RR: What are your plans for the future musically?
JC: Right now, we are focussed on getting this beast offshore. We have done great here, but with no forward momentum there is no future, and I really believe we have something a certain kind of person is gonna wanna see, so we feel a responsibility to bring it to them.
This Week's Play List:
1. White Stripes - Girl, You Have No Faith In Medicine
2. The Cliques - She Ain't No Good
3. The Stomach Mouths - Don't Put Me Down
4. The Speaking Tongues - Looking In Your Window (Live Third Floor Session)
5. The Express & Co. - Montreal
6. John Jenkins' Small Town Revival - Small Town Revival
7. The Schomburg Fair - Some Things Never Change
8. The Pagans - Yeah Yeah
9. The Cosmonauts - Little Honda
10. XX Teens - Onkawara
11. The Rapture - Whoo! Alright Yeah ... Uh Huh
12. The Killermeters - Twisted Wheel
13. The Purple Hearts - My Life's A Jigsaw
14. Elvis Costello & The Attractions - Crawling To The USA
15. The Only Ones - Me And My Shadow
16. The Braineaters - Rock Rock
17. 222's - Always Around
18. The Squad - Millionaire
19. Young Canadians - No Escape
20. Luger Boa - 1000 Hooks
21. Luger Boa - Lazy
22. Albert Hammond Jr. - Everyone Gets A Star
23. Queens of The Stone Age - Into The Hollow
24. Joe Strummer & The Mescaleros - Johnny Appleseed (Live Acton Town Hall 2002)
To download this weeks program, visit CJAM's schedule page for Revolution Rock and download the file for August 23. Or subscribe to Revolution Rock as a Podcast.
Tuesday, August 16, 2011
In 1978 a band came out of Lincoln in the UK, they gained a good degree of local success, but on a major scale they were largely ignored. While they did receive airplay on the John Peel radio show in the UK, as well as recording some Peel Sessions for the program the band The Cigarettes only ever released an EP and a single while they were still active. The Cigarettes were a trio of musicians consisting of Rob Smith on guitar/vocals/piano, Steve Taylor on bass/vocals and Adam Palmer on drums. The band was also difficult to pinpoint due to the fact that they mixed a variety of styles and a public image that was not easily defined. Were they Punk? Were they Mod? Were they Power Pop? You could argue for either avenue of musical justification, but the truth is they were all of the above. They looked kind of like Mod’s their music mixed a variety of elements that at times sounded like Power Pop topped off with a Buzzcocks Spiral Scratch flare, but in other circumstances they also sounded like a straight up 77 era UK Punk band or a Mod Rock band.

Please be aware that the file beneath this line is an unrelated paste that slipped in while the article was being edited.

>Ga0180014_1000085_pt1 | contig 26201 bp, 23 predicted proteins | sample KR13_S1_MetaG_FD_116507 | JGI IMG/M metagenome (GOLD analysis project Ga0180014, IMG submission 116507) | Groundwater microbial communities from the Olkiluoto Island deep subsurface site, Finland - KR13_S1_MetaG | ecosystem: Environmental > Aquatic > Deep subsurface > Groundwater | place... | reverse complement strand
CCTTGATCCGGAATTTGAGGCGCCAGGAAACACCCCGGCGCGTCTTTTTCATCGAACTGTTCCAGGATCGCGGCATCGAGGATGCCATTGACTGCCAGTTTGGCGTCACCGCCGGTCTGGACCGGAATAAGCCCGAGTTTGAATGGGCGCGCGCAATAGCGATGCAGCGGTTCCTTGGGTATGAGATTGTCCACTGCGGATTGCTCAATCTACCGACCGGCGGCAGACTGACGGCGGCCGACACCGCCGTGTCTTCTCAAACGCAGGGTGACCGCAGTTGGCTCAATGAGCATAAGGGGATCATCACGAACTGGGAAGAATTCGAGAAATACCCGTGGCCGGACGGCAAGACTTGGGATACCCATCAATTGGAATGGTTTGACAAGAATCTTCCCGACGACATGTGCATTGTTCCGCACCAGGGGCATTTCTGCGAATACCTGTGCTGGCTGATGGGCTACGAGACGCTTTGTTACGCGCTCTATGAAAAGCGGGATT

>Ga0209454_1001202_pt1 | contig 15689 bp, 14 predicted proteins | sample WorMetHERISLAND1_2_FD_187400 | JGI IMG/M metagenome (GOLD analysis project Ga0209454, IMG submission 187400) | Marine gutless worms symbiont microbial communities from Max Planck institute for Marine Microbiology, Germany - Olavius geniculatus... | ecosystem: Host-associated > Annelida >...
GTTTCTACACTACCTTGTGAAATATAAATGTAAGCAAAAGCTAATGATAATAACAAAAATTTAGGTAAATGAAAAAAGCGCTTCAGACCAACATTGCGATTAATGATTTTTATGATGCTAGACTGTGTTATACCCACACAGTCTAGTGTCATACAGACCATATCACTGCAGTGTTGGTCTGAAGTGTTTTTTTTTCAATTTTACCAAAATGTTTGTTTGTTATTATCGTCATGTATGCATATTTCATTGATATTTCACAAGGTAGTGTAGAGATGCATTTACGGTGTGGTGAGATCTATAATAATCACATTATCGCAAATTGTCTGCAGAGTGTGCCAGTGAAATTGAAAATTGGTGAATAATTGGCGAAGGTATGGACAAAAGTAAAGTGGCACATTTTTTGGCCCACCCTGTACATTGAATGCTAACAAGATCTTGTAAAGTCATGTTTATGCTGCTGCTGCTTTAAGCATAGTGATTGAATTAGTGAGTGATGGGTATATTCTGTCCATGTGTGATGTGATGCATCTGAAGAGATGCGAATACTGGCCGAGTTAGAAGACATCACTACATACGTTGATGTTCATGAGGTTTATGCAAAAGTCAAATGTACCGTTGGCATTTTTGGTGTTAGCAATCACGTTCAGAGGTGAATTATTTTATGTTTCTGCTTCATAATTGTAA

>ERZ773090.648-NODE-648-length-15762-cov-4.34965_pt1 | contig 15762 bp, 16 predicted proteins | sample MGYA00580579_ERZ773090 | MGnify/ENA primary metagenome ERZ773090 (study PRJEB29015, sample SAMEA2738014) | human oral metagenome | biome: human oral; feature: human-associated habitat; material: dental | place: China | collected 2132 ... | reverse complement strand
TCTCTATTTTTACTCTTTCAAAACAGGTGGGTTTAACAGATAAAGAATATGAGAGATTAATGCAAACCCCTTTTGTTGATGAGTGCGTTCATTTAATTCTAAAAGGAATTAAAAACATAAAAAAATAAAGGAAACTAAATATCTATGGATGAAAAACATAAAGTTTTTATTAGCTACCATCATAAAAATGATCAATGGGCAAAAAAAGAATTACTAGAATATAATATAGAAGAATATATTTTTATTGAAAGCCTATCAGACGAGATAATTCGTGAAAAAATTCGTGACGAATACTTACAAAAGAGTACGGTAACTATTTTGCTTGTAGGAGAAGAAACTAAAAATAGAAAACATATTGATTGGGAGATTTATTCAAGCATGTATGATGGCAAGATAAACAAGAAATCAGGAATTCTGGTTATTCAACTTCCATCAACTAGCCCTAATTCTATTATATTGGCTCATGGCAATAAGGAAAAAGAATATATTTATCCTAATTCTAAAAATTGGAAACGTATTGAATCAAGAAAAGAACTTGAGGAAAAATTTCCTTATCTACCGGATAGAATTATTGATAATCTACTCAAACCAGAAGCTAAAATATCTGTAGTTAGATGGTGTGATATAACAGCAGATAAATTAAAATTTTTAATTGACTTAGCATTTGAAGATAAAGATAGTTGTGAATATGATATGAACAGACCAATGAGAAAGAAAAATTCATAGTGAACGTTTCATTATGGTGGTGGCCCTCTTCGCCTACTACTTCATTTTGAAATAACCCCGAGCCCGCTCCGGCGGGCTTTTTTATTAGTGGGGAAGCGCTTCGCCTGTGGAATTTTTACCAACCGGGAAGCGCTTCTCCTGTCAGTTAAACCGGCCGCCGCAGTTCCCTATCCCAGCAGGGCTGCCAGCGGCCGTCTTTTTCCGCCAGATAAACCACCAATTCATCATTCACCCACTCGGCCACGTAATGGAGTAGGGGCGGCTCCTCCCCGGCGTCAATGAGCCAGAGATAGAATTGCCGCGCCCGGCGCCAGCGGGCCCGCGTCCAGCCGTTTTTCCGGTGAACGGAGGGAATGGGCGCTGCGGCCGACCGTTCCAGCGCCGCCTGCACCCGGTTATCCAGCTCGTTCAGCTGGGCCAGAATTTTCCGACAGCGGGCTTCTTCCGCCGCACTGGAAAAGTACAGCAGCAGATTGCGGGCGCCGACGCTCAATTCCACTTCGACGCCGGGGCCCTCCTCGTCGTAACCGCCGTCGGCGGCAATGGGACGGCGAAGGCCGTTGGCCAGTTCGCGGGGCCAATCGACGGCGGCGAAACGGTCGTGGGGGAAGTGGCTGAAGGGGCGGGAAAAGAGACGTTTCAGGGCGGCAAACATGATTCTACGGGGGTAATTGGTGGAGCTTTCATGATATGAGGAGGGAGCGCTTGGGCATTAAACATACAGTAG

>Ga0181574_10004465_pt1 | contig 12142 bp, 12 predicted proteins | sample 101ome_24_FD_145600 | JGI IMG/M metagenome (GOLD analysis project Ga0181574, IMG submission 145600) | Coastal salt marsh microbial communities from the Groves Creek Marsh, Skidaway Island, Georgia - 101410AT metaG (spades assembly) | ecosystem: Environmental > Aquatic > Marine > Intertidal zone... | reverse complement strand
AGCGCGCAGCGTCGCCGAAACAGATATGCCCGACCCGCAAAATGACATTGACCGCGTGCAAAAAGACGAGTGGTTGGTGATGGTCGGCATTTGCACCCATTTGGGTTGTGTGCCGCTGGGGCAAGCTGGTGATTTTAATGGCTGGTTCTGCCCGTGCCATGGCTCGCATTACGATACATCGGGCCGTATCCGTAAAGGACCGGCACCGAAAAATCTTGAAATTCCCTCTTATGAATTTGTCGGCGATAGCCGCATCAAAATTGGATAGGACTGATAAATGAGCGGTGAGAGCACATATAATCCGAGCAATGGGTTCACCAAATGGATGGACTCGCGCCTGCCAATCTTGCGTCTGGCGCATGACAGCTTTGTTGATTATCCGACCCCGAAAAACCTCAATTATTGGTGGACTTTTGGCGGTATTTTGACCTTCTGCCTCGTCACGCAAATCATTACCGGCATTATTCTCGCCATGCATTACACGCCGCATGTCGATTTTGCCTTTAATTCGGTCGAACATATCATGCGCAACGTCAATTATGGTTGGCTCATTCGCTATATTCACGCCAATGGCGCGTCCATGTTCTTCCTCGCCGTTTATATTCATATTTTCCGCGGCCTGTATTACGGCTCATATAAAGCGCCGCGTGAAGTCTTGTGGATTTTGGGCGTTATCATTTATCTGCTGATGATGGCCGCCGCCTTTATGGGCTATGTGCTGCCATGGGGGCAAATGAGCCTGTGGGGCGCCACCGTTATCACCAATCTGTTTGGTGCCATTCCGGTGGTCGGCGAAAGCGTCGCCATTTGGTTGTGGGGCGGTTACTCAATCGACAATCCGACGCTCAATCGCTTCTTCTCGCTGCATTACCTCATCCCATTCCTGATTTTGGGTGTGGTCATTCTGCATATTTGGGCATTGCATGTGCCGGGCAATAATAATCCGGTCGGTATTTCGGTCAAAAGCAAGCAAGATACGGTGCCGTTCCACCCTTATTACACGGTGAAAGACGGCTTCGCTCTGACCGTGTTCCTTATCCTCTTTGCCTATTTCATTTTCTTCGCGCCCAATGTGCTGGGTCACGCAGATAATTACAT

In 1979, The Cigarettes released a three track EP featuring the songs “They’re Back Again, Here They Come”, “I’ve Forgot My Number (Now I’m Telling You My Name)” and “All We Want Is Your Money”. This EP which was titled They're Back Again, Here They Come, mixed the previously aforementioned genres and proves to be the strongest release in the bands catalogue while they were still active. A single followed in 1980 called “I Can’t Sleep At Night”, it would be one of their last releases. The band split in 1981. The Cigarettes were also featured on a few compilations, which over the years kept them in the knowledge of the few underground musicologists. In 2002, The Cigarettes released a 30 track album compiling material from their 1979 EP, 1980 single, unreleased studio tracks, live tracks and John Peel Session tracks. The Cigarettes – Will Damage Your Health was released on Detour Records and is the definitive compilation of a short lived UK band that no matter what ingredients made up their recipe for music, the results speak for themselves.
This Week's Play List:
1. The Polymorphines - Anna Lee
2. CHAPPO - Petrified Sand
3. The Gruesomes - Your Lies
4. The Ugly - Stranded In The Laneway
5. Sneak Peak - Walk All Over Me (Live)
6. The Skeletones Four - Pick Up The Pieces
7. The British Columbians - Teeth of The Sea
8. Dog Day - Nothing To Do
9. John Doe - Never Enough
10. Mark Broadie & The Beaver Patrol - Phantom Wave
11. The Tornadoes - Moon Dawg
12. Takeshi Terauchi - The Theme of Terry
13. Chang-A-Lang - Save The Environment
14. Little Girls - Delaware
15. The Bagg Team - Flip, Flip, Flip
16. The Passengers - Face With No Name
17. The Hitmen - I Don't Mind
18. The Fun Things - Savage
19. The Primmers - You're Gonna Get Done
20. The Spelling Mistakes - Hate Me Hate Me
21. Terrorways - Short Haired Rock n' Roll
22. The Cigarettes - I've Forgot My Number (Now I'm Telling You My Name)
23. The Cigarettes - They're Back Again, Here They Come
24. The Vores - Forget That Guy
25. The MC5 - Call Me Animal
26. Devo - Uncontrollable Urge
To download this weeks program, visit CJAM's schedule page for Revolution Rock and download the file for August 16. Or subscribe to Revolution Rock as a Podcast.
Tuesday, August 09, 2011
In 1961 a low budget Crime Thriller film was released, it starred Johnny Cash and was entitled Five Minutes To Live. The story portrays a character Johnny Cabot, who gets entangled with a mobster as part of a plan involving the wife of a bank vice president being held hostage. The film also stars a young then unknown Ron Howard, Vic Tayback, and Merle Travis. In addition to this, the story revolves around a gang of people that ring the door bell of an unsuspecting household, killing whoever answers. There is one problem for Cash’s character, while he is a deranged killer, he will not deal with children or harm them for that matter. Johnny Cash also plays guitar throughout the film, as well as providing music for the films soundtrack. There was some confusion to the films title when it was re-released in the late 60s as Door-To-Dorr Maniac. This was not the only film to feature Johnny Cash as an actor, but it was one of the first films to feature him as an actor. He was later in numerous TV movies and shows such as Columbo, The Little House On The Prairie, The Simpsons, Renegade and more. Johnny Cash was not always known for his acting ability, he has appeared in so many things, but they are not all good. This movie while it itsn't the most elaborate film ever made, it is a strange unique one at that. The movie, which is now under public domain status, lives on. It is available not only online, but on DVD as well. This is cult classic B-movie material.